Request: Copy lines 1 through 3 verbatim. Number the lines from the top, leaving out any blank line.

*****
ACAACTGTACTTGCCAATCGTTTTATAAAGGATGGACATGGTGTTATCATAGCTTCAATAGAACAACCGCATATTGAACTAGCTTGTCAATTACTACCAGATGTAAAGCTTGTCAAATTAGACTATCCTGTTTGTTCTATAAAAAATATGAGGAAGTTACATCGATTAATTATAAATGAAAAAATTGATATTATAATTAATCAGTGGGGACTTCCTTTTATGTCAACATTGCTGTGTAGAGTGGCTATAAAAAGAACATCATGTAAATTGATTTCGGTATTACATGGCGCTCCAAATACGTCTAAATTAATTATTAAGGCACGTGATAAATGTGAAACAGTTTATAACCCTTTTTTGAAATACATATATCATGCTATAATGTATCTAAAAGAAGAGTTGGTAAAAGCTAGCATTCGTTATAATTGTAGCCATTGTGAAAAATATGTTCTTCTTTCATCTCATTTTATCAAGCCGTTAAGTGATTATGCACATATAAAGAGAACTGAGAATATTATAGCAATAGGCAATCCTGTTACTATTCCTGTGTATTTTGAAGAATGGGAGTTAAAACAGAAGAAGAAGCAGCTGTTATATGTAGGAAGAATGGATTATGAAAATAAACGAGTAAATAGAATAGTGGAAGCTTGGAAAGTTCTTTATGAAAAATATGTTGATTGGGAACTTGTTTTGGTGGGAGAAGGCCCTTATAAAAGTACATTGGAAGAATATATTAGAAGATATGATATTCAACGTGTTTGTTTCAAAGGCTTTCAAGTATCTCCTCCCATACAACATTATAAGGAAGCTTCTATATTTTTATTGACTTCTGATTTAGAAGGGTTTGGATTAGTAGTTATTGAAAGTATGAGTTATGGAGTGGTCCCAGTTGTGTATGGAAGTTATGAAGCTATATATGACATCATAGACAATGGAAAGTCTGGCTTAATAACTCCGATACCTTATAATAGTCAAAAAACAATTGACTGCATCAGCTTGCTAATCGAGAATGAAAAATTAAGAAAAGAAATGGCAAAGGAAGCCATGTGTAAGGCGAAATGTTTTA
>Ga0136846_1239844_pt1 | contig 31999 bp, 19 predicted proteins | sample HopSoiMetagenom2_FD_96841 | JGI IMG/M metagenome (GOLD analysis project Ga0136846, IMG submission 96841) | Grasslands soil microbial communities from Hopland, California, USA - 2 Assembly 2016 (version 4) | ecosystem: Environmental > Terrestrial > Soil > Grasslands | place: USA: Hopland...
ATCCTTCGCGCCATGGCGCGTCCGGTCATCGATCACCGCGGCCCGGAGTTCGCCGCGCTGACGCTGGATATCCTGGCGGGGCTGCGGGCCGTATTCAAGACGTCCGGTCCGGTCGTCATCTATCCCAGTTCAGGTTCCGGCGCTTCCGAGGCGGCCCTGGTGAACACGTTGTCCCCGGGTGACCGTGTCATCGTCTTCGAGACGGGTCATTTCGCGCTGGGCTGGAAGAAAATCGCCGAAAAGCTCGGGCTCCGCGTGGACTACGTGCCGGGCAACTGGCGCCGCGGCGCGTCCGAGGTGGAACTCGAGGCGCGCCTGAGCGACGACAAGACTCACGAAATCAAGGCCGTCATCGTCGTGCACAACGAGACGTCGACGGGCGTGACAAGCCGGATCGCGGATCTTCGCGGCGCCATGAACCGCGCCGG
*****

ACAACTGTACTTGCCAATCGTTTTATAAAGGATGGACATGGTGTTATCATAGCTTCAATAGAACAACCGCATATTGAACTAGCTTGTCAATTACTACCAGATGTAAAGCTTGTCAAATTAGACTATCCTGTTTGTTCTATAAAAAATATGAGGAAGTTACATCGATTAATTATAAATGAAAAAATTGATATTATAATTAATCAGTGGGGACTTCCTTTTATGTCAACATTGCTGTGTAGAGTGGCTATAAAAAGAACATCATGTAAATTGATTTCGGTATTACATGGCGCTCCAAATACGTCTAAATTAATTATTAAGGCACGTGATAAATGTGAAACAGTTTATAACCCTTTTTTGAAATACATATATCATGCTATAATGTATCTAAAAGAAGAGTTGGTAAAAGCTAGCATTCGTTATAATTGTAGCCATTGTGAAAAATATGTTCTTCTTTCATCTCATTTTATCAAGCCGTTAAGTGATTATGCACATATAAAGAGAACTGAGAATATTATAGCAATAGGCAATCCTGTTACTATTCCTGTGTATTTTGAAGAATGGGAGTTAAAACAGAAGAAGAAGCAGCTGTTATATGTAGGAAGAATGGATTATGAAAATAAACGAGTAAATAGAATAGTGGAAGCTTGGAAAGTTCTTTATGAAAAATATGTTGATTGGGAACTTGTTTTGGTGGGAGAAGGCCCTTATAAAAGTACATTGGAAGAATATATTAGAAGATATGATATTCAACGTGTTTGTTTCAAAGGCTTTCAAGTATCTCCTCCCATACAACATTATAAGGAAGCTTCTATATTTTTATTGACTTCTGATTTAGAAGGGTTTGGATTAGTAGTTATTGAAAGTATGAGTTATGGAGTGGTCCCAGTTGTGTATGGAAGTTATGAAGCTATATATGACATCATAGACAATGGAAAGTCTGGCTTAATAACTCCGATACCTTATAATAGTCAAAAAACAATTGACTGCATCAGCTTGCTAATCGAGAATGAAAAATTAAGAAAAGAAATGGCAAAGGAAGCCATGTGTAAGGCGAAATGTTTTA
>Ga0136846_1239844_pt1 | contig 31999 bp, 19 predicted proteins | sample HopSoiMetagenom2_FD_96841 | JGI IMG/M metagenome (GOLD analysis project Ga0136846, IMG submission 96841) | Grasslands soil microbial communities from Hopland, California, USA - 2 Assembly 2016 (version 4) | ecosystem: Environmental > Terrestrial > Soil > Grasslands | place: USA: Hopland...
ATCCTTCGCGCCATGGCGCGTCCGGTCATCGATCACCGCGGCCCGGAGTTCGCCGCGCTGACGCTGGATATCCTGGCGGGGCTGCGGGCCGTATTCAAGACGTCCGGTCCGGTCGTCATCTATCCCAGTTCAGGTTCCGGCGCTTCCGAGGCGGCCCTGGTGAACACGTTGTCCCCGGGTGACCGTGTCATCGTCTTCGAGACGGGTCATTTCGCGCTGGGCTGGAAGAAAATCGCCGAAAAGCTCGGGCTCCGCGTGGACTACGTGCCGGGCAACTGGCGCCGCGGCGCGTCCGAGGTGGAACTCGAGGCGCGCCTGAGCGACGACAAGACTCACGAAATCAAGGCCGTCATCGTCGTGCACAACGAGACGTCGACGGGCGTGACAAGCCGGATCGCGGATCTTCGCGGCGCCATGAACCGCGCCGG